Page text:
COMING SOON: Guest blog post from a book marketing expert.
Published January 2021. Marketing your book happens before, during, and after publication. Many hit marketing hard during launch, but then just let it sit. Learn eight strategies you can use to continue to market your book after publication.
Published April 2019. Copy editors create style sheets to ensure consistency. Learn what one is, what to include on it, and why an author may actually want to create one to give the copy editor. You don’t have to create your own, but you will want to know what one is.
Published April 2019. This tutorial walks authors through the process of creating their own style sheets. At the end, I have included some free downloadable style sheet templates.
Published May 2019. Authors often include unnecessary explanations, which can annoy and frustrate readers. Trust your readers to follow your plot and your characters’ development without explanations. This blog discusses five types of unnecessary explanations and gives examples so you can avoid overexplaining your novel’s plot and characters.
Published September 2019. Action beats reveal a character’s movement, emotions, and motivations; affect the rhythm and tension of the scene; and can establish the setting. Learn how to write effective action beats and use them purposefully.
Published May 2018. Dialogue reveals character and moves the action along, but poorly written dialogue can have the opposite effect. This article explains how to avoid common dialogue mistakes, when to use internal dialogue, and gives examples of good and bad dialogue.
Published April 2018. When writing dialogue tags, authors often fall into these common pitfalls. Avoiding these pitfalls will strengthen your dialogue tags, improving the pacing and characterization.
Published October 2018. Head-hopping is an easy trap to fall into. If you head-hop, it can pull your reader out of the scene and leave them feeling disoriented. So learn what it is, how it differs from an omniscient narrator, how to avoid it, and how to correct it if you do spot it.
Published November 2018. Info dumping can cause readers to lose interest in your story and be pulled out of the moment. Learn what it is and how to fix it.
Published May 2020. The advice “show, don’t tell” can frustrate authors. Telling isn’t bad, but it can ruin a novel if overdone or done at the wrong moment. Learn how to spot your told prose so you can edit it to shown prose, if the scene calls for it.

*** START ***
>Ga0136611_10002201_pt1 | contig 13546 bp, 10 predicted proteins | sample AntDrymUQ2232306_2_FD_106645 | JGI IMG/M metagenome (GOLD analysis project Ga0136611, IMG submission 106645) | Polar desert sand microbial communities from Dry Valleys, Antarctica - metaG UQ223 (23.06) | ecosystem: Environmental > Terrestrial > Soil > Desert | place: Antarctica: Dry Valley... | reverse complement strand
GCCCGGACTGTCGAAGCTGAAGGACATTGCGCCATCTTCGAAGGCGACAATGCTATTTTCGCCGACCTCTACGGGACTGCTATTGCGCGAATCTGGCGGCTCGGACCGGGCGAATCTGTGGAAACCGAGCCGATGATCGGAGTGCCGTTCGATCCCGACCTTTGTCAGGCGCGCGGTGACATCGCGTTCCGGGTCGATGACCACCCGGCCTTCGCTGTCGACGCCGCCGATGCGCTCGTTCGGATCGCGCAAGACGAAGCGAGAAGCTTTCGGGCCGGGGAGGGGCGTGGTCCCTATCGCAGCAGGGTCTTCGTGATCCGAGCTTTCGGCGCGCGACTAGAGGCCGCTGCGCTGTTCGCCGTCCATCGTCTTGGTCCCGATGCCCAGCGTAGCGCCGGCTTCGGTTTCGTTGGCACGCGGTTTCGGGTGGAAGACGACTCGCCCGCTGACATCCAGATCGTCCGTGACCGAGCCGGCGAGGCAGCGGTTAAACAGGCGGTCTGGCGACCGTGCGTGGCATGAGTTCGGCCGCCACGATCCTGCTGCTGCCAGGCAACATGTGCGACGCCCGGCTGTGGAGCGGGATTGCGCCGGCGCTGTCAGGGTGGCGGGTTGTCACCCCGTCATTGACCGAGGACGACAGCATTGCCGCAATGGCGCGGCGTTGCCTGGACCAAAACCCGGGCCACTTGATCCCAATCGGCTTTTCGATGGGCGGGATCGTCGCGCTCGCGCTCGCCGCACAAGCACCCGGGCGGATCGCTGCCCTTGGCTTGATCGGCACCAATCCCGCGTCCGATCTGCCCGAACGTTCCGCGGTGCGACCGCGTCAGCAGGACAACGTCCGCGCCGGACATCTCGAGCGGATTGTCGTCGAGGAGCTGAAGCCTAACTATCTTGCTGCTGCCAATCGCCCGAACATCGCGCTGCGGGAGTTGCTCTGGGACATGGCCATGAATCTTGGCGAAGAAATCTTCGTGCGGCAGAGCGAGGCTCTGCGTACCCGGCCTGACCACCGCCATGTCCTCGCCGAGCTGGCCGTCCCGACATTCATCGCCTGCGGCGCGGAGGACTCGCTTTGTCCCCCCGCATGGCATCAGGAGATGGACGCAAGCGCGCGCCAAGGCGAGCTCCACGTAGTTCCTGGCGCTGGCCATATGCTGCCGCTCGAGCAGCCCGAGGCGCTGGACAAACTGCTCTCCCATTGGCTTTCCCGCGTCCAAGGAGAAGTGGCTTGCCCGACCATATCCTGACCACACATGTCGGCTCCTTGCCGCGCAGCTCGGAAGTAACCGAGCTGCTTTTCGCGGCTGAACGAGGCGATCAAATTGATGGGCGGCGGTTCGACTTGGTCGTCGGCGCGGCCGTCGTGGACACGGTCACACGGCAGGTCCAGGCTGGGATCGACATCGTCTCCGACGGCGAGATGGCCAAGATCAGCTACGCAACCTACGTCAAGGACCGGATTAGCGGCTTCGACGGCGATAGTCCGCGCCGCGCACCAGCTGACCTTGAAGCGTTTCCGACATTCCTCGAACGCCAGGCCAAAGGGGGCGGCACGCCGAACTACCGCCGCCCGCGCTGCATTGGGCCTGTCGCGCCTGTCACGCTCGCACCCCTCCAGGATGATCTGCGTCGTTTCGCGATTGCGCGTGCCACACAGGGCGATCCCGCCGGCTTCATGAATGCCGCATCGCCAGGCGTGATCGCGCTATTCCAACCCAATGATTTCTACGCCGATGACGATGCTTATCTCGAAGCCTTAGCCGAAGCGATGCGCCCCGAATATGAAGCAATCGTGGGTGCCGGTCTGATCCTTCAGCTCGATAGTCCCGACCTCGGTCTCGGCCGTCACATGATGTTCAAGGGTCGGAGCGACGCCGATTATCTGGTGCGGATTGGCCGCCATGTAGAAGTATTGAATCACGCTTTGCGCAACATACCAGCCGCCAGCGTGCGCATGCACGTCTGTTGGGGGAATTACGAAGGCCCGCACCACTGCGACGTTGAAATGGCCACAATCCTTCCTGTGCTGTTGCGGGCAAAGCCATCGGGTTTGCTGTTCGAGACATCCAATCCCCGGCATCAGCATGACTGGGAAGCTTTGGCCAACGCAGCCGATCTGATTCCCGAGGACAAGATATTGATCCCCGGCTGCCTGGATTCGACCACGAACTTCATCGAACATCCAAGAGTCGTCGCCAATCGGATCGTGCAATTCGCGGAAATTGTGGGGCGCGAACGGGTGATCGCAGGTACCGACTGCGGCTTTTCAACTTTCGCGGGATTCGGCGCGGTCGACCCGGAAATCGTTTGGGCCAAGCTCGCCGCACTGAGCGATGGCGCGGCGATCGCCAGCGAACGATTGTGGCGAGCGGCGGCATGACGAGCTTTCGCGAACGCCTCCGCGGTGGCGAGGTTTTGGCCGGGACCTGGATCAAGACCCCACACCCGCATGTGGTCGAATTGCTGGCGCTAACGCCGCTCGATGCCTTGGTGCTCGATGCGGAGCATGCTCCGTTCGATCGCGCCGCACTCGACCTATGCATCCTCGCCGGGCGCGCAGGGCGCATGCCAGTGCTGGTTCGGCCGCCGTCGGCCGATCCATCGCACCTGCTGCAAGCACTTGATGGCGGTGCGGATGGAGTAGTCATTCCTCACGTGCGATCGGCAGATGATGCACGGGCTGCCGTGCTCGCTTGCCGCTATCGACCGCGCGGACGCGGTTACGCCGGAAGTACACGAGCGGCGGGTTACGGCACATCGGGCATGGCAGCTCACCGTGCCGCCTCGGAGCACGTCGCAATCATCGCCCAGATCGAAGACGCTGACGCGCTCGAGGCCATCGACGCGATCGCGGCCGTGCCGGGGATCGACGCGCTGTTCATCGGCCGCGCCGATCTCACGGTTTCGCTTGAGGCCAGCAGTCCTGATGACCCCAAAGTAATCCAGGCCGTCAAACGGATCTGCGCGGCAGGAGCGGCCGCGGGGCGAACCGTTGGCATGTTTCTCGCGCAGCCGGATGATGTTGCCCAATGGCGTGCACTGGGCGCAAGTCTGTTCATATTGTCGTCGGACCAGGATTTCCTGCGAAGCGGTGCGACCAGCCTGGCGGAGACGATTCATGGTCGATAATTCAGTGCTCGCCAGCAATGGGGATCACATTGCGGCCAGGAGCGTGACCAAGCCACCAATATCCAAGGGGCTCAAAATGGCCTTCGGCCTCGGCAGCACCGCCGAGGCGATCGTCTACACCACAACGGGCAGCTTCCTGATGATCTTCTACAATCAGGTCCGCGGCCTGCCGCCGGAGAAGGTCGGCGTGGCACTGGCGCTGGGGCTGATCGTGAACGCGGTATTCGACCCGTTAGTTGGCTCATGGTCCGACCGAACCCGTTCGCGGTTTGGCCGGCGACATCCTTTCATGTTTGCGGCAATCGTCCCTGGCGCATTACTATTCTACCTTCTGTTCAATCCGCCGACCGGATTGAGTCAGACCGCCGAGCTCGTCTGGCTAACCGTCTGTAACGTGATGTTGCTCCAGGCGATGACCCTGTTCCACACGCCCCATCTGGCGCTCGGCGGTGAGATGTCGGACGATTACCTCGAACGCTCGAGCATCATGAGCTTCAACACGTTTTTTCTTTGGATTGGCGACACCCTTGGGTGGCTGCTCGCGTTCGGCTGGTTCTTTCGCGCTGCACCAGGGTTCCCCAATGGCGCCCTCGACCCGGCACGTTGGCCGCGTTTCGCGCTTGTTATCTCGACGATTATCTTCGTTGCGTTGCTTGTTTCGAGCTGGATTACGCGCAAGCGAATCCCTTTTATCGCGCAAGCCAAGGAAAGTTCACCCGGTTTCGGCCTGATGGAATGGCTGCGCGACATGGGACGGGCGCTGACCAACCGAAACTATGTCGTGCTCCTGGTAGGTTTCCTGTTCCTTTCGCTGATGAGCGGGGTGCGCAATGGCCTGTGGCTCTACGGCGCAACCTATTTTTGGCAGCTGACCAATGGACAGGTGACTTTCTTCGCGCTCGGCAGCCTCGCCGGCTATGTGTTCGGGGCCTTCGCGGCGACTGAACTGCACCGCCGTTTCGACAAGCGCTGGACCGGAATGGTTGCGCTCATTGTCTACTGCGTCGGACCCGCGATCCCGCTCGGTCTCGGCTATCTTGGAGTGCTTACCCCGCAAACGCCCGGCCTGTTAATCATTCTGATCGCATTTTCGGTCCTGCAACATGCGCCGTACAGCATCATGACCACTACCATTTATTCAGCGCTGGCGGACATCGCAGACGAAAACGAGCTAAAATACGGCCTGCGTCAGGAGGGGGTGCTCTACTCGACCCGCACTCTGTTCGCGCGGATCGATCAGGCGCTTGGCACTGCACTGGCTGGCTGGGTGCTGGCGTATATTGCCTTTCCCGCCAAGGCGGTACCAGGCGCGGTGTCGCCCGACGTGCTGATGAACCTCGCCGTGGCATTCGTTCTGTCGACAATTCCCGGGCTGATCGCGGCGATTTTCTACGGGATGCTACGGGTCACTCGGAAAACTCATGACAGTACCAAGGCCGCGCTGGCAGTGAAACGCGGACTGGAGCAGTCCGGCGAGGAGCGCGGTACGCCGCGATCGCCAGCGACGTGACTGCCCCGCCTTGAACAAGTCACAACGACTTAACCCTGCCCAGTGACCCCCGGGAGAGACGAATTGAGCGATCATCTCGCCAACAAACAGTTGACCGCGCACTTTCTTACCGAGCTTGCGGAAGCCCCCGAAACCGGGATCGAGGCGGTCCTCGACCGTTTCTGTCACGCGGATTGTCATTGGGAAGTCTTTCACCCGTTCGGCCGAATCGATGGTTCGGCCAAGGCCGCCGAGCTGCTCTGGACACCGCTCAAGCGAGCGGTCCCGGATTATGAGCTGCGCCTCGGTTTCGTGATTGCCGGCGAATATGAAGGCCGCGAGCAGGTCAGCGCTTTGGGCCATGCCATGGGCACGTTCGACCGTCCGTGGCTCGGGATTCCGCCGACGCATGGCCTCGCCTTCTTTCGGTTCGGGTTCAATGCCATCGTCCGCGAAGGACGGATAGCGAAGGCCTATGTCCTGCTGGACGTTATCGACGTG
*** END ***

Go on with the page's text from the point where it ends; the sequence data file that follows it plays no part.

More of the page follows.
The Art of Show Don’t Tell
5 Ways to Create Characters that Don’t Suck
Published May 2018. Many writers tend to overuse the state-of-being verbs: is, am, are, was, were, be, being, been. While we need these words, strong writers can often reword sentences to eliminate them, choosing powerful verbs instead. This article provides specific methods to eliminate them. However, this isn’t an exercise in getting rid of every one—though when I taught English, I had students rise to the occasion.
Published October 2018. If too many of your sentences start the same way, your writing can begin to sound choppy, disjointed, or monotonous. This article explains how to vary them and how to know when to do so versus when to leave it alone.
Published March 2020. Using these strategies, you can learn to write more concise, powerful sentences. Learn how to get rid of unnecessary wordiness through a variety of strategies.
Published and continually updated. In January 2019 I started a bite-sized punctuation series. Once or t’;wice a month, I post a quick tutorial on one punctuation concept. Check out the link here to see all the bite-sized punctuation posts.
Published August 2015. Knowing and using correct punctuation is useful, especially in your self-editing phase. This blog posts teaches a basic grammar principle: using commas with coordinating conjunctions (FANBOYS). Learn when to put a comma and when you don’t need a comma before “and,” “for,” “nor,” “but,” “or,” “yet,” and “so.”
Published November 2017. Seriously, guys! This is both my pet peeve and my legacy. Before I die, I want to see more people using these terms correctly. Now I am not one of those crazy people who goes around correcting people—unless you’re my mom, husband, or child—but I mentally correct people all the time. Forget world peace, let’s focus on “good” and “well.” Just kidding!